You use policies to explicitly grant permissions attached to IAM or resource entities, such as an IAM role used by federated identities or machines, or resources (for example, S3 buckets). When you create and attach a policy, you can specify the service actions, resources, and conditions that must be true for AWS to allow access. AWS supports a variety of conditions to help you scope down access. For example, using the PrincipalOrgID condition key, the identifier of the AWS Organizations is verified so access can be granted within your AWS Organization. You can also control requests that AWS services make on your behalf, like AWS CloudFormation creating an AWS Lambda function, by using the CalledVia condition key. This enables you to set granular permissions for your human and machine identities across AWS.

AWS also has capabilities that enable you to scale your permissions management and adhere to least privilege.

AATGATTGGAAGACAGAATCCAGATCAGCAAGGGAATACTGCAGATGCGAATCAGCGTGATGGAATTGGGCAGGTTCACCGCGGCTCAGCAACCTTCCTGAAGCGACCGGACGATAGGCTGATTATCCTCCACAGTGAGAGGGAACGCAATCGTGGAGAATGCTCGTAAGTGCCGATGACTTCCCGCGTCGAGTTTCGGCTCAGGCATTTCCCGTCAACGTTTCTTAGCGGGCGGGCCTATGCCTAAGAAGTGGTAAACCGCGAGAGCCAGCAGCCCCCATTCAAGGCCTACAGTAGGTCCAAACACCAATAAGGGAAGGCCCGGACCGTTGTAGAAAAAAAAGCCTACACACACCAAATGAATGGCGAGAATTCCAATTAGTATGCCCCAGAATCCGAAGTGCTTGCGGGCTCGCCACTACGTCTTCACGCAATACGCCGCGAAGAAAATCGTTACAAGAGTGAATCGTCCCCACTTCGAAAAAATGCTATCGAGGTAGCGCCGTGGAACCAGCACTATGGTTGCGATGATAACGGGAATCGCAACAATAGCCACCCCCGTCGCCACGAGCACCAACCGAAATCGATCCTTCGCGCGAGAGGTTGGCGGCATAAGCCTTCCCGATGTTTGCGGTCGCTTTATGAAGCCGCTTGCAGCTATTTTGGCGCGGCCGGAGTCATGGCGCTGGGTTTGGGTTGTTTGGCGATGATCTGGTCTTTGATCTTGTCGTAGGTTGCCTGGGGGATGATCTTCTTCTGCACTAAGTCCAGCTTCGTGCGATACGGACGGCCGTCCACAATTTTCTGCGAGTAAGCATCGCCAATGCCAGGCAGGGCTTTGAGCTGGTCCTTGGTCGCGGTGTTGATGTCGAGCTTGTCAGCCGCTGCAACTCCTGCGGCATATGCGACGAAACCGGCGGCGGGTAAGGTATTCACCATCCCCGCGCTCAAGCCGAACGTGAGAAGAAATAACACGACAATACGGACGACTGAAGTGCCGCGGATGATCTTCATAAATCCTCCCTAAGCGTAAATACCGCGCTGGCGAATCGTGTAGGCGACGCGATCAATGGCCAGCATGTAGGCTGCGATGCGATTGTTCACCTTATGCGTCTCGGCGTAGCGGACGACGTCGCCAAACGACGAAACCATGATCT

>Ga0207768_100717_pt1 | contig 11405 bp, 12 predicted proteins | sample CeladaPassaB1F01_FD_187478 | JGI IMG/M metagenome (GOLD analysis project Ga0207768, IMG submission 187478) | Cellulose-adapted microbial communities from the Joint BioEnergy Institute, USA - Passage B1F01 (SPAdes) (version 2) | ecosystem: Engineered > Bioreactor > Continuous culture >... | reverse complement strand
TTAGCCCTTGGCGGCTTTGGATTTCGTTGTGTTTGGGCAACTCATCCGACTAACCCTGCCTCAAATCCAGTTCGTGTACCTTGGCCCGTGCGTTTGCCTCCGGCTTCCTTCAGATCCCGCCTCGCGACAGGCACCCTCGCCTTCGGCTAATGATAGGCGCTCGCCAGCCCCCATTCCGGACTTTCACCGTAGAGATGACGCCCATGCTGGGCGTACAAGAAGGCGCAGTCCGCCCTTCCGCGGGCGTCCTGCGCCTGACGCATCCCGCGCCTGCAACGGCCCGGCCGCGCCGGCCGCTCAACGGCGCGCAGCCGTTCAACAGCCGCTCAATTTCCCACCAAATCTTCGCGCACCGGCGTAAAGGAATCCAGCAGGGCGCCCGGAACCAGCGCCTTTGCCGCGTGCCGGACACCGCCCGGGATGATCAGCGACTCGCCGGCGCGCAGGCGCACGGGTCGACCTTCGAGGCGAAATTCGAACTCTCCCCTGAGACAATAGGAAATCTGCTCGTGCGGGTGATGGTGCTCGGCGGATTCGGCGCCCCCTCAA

Analyze public and cross account access: In AWS, you can grant access to resources in another account. You grant direct cross-account access using policies attached to resources (for example, S3 bucket policies) or by allowing an identity to assume an IAM role in another account. When using resource policies, you want to ensure you grant access to identities in your organization and are intentional about when you make a resource public. Making a resource public should be used sparingly, as this action allows anyone to access the resource. IAM Access Analyzer uses mathematical methods (that is, provable security) to identify all access paths to a resource from outside of its account. It reviews resource policies continuously, and reports findings of public and cross-account access to make it easy for you to analyze potentially broad access.